COWICHAN BAY, BC — First Nations artist Arthur Vickers found his purpose at 42 years old when he paused on the way to his construction job to watch the sun rise over Mount Baker.
"When you find your purpose, as my grandfather would say, put everything you have into it."
That was the moment he decided to become an artist.
He turned that moment into art.
"And the scene of Mount Baker with the sun rising is exactly what I saw that day."
The work hangs in his Cowichan Bay gallery - a screen print that transforms when the light hits it, revealing an eagle in the sky. The work tells the story of what happened to Vickers that day: he saw an eagle perched in its nest, watching the same sunrise. For a moment, Vickers and the eagle shared the transformation of night into day.
Vickers grew up in the village of Kitkatla off the coast of northern BC. His grandfather - a canoe maker - taught him how to carve.
He works in wood, paint, ink, even gold leaf, and his gallery is also a work of art, a light-filled boathouse built in the 1800s.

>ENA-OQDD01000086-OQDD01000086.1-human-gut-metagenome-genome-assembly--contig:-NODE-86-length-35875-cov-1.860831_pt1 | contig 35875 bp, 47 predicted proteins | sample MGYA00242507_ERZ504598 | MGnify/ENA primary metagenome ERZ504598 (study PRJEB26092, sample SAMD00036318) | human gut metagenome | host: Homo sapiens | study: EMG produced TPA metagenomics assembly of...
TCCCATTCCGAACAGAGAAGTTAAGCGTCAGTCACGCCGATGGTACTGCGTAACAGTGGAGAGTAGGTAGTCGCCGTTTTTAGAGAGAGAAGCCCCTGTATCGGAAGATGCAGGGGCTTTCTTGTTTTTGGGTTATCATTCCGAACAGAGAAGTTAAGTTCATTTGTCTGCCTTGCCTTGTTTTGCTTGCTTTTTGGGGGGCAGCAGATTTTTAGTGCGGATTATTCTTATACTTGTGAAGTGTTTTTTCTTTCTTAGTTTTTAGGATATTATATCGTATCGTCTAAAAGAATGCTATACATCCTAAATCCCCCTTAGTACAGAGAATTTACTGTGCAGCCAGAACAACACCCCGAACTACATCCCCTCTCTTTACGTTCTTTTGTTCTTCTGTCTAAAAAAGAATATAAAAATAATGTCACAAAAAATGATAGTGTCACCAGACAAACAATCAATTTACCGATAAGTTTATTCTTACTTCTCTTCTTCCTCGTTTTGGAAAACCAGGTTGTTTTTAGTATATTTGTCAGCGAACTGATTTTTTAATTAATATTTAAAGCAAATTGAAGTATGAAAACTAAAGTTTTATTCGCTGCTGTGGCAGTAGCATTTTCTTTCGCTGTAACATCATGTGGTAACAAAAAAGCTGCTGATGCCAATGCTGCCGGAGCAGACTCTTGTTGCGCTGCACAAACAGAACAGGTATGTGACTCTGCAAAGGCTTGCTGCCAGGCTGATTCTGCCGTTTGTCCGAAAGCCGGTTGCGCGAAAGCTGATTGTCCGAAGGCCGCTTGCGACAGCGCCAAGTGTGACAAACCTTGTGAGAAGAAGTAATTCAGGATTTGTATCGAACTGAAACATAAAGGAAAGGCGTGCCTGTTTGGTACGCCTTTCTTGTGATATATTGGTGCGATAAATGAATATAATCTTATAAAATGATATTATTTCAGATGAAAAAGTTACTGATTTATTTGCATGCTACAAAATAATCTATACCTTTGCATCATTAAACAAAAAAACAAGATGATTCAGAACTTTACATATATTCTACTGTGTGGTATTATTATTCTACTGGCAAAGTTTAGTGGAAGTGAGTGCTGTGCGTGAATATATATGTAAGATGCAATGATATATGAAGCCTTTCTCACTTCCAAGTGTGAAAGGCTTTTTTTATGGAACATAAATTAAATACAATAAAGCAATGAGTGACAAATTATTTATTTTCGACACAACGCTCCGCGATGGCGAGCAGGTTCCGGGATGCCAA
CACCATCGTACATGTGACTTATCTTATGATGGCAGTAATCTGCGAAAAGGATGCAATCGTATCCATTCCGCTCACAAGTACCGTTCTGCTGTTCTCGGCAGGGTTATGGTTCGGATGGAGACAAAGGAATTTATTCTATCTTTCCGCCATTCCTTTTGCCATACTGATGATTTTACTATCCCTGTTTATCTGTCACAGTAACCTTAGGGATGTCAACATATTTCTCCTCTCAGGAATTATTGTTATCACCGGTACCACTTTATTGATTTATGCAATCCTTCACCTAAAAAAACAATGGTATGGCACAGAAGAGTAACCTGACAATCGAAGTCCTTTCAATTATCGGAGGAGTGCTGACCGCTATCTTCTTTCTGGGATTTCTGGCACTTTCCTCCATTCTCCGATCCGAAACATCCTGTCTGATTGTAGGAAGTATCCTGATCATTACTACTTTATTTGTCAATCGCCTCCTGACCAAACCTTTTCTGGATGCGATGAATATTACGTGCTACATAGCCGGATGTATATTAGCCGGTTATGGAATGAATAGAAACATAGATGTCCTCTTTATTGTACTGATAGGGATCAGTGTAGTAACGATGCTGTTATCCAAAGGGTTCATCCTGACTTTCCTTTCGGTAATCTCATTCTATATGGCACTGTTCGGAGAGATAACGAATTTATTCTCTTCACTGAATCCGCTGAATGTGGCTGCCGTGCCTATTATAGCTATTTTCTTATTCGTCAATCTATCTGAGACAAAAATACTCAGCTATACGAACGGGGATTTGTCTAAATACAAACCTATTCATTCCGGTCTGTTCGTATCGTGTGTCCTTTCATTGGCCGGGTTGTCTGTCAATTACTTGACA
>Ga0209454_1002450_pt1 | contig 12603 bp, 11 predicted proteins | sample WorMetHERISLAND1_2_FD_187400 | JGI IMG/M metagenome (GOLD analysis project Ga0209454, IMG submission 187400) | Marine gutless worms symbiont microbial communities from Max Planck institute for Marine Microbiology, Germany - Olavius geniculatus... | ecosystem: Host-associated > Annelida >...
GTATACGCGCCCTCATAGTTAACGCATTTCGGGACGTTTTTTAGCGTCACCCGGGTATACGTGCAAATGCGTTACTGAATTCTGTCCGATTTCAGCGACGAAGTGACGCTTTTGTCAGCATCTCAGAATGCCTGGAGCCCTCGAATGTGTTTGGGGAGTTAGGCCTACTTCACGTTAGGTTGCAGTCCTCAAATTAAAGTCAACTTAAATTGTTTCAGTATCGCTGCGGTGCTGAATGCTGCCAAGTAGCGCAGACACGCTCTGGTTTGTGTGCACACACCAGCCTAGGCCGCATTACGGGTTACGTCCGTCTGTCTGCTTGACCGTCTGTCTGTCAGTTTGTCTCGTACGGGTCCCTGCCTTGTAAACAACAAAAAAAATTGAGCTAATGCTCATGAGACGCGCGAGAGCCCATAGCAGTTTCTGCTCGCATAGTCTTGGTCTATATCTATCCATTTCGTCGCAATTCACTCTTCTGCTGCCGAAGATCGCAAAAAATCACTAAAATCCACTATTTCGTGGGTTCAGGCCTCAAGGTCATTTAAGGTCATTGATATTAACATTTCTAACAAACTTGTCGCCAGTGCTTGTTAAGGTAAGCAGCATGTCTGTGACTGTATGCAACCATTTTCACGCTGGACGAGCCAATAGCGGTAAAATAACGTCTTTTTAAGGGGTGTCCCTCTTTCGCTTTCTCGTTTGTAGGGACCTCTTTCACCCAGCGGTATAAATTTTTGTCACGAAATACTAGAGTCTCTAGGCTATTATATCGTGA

Vickers doesn't reveal how exactly he creates his color-saturated prints that magically transform. He doesn't talk about how he carves wood so precisely, making cuts that curve just so, with hand tools. The artist keeps that between him, and his art.
He does reveal that he only carves wood from trees that have died or been blown down. Giving new life to ancient wood is work he doesn't take lightly.
“You really only have one chance to bend a board and steam it and bend it into a box shape. Trust me it is terrifying no matter what no matter how many times I've done it."
And when he gets artist’s block, his grandfather helps:
"He would say ‘If you lose your place in the creative process, don't leave it. Just stay there and sit there and you call on us. I may not be here anymore, but you call on us to be there to help you with this and your ancestors and I will be there standing beside you and behind you and we breathe through you onto your work. And our breath and your breath give it Life.’ “
Each of Arthur Vickers' creations does seem to have a life of its own.
He's just helping to tell their stories.